Griffey’s stay at home more bitter than sweet
CINCINNATI – Imagine Junior chasing Hammerin’ Hank in his hometown.
Perfect, no? Sure seemed that way.
When Ken Griffey Jr. joined the Cincinnati Reds in 2000, giddy fans flooded the team’s phone lines with ticket requests and started daydreaming about championships and records to come. Stores excitedly posted “Welcome Home Junior!” greetings on their outdoor advertising signs.
The city already had one of its own as baseball’s career hits leader – the banished Pete Rose – and could ruminate about another one of its own powering past Hank Aaron for the home run record, as well. Such a perfect match.
Instead, it turned out to be a very poor match, this private superstar and his adoring hometown. Griffey never really felt at home in the place he grew up. When he was traded to the Chicago White Sox on Thursday, few tears were shed in the place where he learned that short, sweet swing.
It had the feeling of an inevitable breakup.
“I’d say he’s a very good player, but he’s getting old,” said Bryan Lamers, a 43-year-old consultant and longtime Reds fan, mulling the trade on the city’s downtown square. “It’s time to move on.”
On a number of levels, the relationship never worked, turning out to be more bitter than sweet. When he joined the White Sox in Kansas City for his first game on Friday night, Griffey thought more about the sweet moments when asked to reflect on his time in his hometown.
“I had a lot of fun, ups and downs – more ups than downs – learned a lot, met some new friends,” Griffey said.
The city was expecting to see a lot of Griffey’s smiling face and his affable “Junior” persona when he arrived. Instead, Griffey – a very private person away from the field – appeared overwhelmed and suffocated by the outpouring. The local news was all-Junior those first few days. The never-ending attention lasted for most of that first season.
Griffey pulled back, creating a chill in the relationship. Then, the injuries did him in.
During his second season in Cincinnati, Griffey tore a hamstring. That was just the start. In the next few years, he spent more time overcoming injuries – torn patella tendon, torn hamstrings, dislocated shoulder, torn ankle, dislocated toe – than hitting homers.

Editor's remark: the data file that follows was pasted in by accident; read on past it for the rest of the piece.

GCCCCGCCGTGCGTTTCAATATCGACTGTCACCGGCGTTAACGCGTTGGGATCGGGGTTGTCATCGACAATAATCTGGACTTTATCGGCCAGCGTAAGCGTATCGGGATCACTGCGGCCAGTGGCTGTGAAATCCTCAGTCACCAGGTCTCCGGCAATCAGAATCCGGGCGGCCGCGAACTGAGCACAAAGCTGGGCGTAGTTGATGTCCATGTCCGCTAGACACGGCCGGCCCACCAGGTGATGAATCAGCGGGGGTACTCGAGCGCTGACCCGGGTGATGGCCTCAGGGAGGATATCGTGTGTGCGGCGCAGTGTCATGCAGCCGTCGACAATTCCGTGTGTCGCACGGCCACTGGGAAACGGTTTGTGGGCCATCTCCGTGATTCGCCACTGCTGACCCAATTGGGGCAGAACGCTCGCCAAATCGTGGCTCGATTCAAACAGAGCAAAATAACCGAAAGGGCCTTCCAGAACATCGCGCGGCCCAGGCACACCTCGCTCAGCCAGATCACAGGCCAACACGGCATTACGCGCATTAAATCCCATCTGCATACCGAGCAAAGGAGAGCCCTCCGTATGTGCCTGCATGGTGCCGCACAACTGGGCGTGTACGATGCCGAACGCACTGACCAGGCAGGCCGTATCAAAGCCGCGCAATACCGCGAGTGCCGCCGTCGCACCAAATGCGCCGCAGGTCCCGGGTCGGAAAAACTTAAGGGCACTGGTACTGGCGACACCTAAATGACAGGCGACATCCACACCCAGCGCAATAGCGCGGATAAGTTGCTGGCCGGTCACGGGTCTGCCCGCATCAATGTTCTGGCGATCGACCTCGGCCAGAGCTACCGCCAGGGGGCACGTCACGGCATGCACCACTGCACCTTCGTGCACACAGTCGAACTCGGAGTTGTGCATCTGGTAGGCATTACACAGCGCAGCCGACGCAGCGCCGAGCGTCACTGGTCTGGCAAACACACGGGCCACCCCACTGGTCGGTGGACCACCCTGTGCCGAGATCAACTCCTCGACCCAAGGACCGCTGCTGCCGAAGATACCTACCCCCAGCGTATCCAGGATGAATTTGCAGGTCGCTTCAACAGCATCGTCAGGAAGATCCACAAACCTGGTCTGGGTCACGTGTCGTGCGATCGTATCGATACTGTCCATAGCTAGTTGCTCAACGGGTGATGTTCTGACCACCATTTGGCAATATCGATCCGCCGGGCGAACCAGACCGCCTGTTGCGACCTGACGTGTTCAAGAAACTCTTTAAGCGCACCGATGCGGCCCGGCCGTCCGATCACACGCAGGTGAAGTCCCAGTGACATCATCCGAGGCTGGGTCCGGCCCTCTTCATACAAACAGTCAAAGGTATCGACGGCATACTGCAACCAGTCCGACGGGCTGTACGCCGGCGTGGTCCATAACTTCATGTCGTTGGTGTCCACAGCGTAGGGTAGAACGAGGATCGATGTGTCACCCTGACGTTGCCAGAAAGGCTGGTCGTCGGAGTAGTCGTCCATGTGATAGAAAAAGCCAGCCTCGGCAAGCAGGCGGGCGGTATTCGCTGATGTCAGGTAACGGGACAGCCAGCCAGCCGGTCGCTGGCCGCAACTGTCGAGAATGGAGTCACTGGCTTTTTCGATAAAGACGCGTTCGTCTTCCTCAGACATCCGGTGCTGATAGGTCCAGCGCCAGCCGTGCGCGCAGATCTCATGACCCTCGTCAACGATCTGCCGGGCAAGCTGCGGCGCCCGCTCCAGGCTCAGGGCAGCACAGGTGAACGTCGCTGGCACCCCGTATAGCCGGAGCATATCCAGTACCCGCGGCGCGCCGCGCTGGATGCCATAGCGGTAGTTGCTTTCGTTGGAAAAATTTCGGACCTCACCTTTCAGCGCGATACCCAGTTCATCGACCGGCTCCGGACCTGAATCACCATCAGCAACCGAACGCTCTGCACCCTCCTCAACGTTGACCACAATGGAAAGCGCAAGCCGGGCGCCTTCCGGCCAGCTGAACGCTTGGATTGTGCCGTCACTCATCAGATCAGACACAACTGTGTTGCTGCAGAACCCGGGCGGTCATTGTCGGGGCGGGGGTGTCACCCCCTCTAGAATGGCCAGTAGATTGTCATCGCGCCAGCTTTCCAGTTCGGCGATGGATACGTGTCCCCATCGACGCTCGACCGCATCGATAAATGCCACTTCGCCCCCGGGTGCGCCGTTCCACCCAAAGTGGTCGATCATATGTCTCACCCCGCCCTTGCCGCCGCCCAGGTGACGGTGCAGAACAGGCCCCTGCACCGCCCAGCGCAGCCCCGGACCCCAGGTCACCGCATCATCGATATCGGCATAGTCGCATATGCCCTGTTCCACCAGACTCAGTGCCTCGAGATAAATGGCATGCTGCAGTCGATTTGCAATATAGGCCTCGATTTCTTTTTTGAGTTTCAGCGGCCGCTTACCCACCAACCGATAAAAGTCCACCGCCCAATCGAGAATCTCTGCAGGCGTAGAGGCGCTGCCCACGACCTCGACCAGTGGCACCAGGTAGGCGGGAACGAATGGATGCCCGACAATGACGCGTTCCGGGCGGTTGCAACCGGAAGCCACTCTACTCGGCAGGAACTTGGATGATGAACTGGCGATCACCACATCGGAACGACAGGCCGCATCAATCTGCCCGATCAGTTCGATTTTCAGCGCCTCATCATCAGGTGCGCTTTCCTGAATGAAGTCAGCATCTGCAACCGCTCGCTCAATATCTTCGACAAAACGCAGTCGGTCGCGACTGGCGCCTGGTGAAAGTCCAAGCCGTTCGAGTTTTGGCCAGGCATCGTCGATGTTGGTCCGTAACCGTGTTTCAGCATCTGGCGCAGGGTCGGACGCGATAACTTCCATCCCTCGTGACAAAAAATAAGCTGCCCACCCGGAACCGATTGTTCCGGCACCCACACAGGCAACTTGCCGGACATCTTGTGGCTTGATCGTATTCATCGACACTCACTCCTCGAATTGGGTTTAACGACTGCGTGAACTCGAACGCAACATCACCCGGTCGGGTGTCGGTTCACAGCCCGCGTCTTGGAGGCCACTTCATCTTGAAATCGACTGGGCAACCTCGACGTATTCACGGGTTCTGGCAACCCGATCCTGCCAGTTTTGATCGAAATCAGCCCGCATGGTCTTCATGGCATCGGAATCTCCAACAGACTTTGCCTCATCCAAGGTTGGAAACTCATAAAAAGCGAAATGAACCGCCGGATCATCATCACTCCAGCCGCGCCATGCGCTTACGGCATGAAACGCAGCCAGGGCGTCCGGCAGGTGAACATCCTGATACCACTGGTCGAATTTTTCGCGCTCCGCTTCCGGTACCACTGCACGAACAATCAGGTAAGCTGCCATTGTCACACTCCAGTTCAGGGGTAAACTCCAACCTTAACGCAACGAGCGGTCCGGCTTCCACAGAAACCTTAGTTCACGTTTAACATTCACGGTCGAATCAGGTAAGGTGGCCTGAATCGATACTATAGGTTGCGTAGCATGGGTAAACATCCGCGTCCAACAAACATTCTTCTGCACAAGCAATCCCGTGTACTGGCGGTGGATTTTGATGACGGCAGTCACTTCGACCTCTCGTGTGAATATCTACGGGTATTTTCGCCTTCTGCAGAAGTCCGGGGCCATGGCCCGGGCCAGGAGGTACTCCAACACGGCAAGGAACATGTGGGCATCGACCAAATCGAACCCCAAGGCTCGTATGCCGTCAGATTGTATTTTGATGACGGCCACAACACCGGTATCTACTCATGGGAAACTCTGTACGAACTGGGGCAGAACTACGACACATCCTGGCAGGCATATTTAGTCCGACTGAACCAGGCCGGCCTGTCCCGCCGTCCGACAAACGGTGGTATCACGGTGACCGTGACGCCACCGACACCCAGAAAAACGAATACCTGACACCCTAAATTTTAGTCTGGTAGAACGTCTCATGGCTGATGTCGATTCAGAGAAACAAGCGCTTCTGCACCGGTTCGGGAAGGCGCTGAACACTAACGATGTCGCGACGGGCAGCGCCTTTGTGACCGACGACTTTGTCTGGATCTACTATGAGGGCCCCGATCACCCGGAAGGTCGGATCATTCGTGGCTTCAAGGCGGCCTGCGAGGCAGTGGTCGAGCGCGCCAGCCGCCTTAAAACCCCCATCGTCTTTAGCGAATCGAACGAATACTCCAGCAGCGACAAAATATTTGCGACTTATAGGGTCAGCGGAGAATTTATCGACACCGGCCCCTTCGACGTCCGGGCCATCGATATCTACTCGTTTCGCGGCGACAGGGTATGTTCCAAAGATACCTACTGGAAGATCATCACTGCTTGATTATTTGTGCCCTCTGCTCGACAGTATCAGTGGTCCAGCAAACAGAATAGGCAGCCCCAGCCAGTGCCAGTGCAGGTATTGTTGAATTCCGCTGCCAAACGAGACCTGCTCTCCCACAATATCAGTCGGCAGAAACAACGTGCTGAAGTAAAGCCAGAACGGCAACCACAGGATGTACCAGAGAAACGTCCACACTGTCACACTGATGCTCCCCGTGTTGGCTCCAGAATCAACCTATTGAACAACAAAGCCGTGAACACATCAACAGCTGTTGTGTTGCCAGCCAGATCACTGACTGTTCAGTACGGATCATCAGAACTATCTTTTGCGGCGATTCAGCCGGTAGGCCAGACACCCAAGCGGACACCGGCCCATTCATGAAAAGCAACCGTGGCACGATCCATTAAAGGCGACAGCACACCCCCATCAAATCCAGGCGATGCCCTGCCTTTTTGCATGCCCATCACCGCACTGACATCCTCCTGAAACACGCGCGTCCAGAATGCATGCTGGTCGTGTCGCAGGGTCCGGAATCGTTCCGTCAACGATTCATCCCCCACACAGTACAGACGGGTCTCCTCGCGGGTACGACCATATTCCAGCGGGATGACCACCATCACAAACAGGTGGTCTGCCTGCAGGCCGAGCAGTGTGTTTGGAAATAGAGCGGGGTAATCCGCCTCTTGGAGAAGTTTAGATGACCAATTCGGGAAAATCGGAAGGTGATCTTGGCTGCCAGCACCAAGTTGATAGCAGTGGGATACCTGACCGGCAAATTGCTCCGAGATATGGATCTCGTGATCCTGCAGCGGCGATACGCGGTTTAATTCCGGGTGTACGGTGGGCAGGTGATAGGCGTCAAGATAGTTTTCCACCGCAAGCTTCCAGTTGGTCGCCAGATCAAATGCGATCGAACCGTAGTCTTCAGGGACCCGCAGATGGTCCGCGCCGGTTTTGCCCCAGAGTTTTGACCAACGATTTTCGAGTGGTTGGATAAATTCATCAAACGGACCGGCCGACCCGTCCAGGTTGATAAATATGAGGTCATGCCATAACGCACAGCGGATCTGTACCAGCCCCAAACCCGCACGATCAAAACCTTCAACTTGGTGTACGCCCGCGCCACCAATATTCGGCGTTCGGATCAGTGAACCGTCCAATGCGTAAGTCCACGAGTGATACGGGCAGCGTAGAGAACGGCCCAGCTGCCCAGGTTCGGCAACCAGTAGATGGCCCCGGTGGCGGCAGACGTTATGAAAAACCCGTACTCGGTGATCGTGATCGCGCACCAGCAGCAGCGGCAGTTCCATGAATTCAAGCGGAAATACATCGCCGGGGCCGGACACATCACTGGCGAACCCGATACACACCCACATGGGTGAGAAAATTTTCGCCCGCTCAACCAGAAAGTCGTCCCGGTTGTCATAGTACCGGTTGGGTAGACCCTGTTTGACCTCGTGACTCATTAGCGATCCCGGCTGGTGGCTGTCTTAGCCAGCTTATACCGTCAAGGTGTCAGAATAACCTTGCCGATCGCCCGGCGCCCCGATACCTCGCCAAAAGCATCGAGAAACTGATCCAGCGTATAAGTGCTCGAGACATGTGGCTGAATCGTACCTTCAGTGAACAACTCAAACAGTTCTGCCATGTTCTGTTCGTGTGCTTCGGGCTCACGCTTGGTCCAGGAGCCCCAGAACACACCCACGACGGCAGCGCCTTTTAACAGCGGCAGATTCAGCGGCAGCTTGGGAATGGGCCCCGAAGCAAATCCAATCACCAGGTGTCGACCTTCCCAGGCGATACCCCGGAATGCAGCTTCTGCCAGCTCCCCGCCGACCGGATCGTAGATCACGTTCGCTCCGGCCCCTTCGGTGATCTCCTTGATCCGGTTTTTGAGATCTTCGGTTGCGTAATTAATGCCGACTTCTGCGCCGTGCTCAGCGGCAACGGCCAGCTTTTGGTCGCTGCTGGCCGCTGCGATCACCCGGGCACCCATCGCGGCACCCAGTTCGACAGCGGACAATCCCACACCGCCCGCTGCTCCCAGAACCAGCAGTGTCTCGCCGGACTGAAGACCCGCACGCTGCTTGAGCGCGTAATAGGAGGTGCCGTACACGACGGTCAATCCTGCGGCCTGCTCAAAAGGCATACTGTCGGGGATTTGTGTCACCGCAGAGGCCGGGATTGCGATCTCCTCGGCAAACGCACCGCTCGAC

An All-Century outfielder in the 1990s with Seattle, he was a part-time player in Cincinnati. And the fans turned on him. They started wondering aloud whether the trade was a mistake. They jeered him from the stands. He would glare back or worse.
By 2002, the relationship was severely strained.
“I get consistently beat up for no reason,” Griffey said, during his third season in Cincinnati. “It’s been happening since the very first day I got here, and I’m tired of it. You try to bend over backward to do the right thing, and it just seems to get thrown in my face.
“I came here to play baseball. I took less money. I didn’t whine or anything, and this is the thanks I get? I don’t need that.”
It didn’t help that the team was struggling on the field. When the Reds narrowly missed the postseason in 1999, losing a one-game playoff to the Mets for the NL wild card, better days seemed ahead.
But instead of getting the starting pitching that could keep the Reds in contention, former general manager Jim Bowden went after his all-time favorite player in the offseason. The club gave Griffey a nine-year, $116.5 million contract that severely limited what it could do with its pitching staff.
It wasn’t Griffey’s fault that the Reds fell into a rut of seven straight losing seasons, with the lack of pitching a consistent thread. Management couldn’t decide what it wanted – Griffey played for six managers and four general managers during his 8¬Ω years in Cincinnati, an astounding rate of turnover that is at the core of the problem.
By the time the 2008 season started, the whole thing had become tiresome.
When Griffey finally got his benchmark 600th homer this season, fans had a feeling that it was his last hurrah. The team promoted the moment – only five other players have reached the mark – but it failed to generate much enthusiasm. Instead, the fans were ready to embrace rookies like Jay Bruce and Johnny Cueto, who provide hope of better days ahead.
At age 38, Griffey has lost a lot – that short, sweet swing has developed wrinkles, making it tough for him to catch up with fastballs. His speed and range in the outfield have diminished. Despite playing in one of the majors’ most homer-friendly ballparks, Griffey had only 15 homers and a .245 batting average when he was dealt to the White Sox, who surprised the Reds with their interest in him.
It looked as though Griffey and the Reds were headed for an awkward but inevitable parting in the offseason. Griffey’s contract includes an option for 2009 at $16.5 million, far more than he’s worth at the moment. The Reds planned to exercise a $4 million buyout after this season, making him a free agent.
The trade provided a chance for a clean break.
“Ken Griffey Jr. was a big part of this franchise for a long time,” general manager Walt Jocketty said. “So this is the beginning of a new era, I guess.”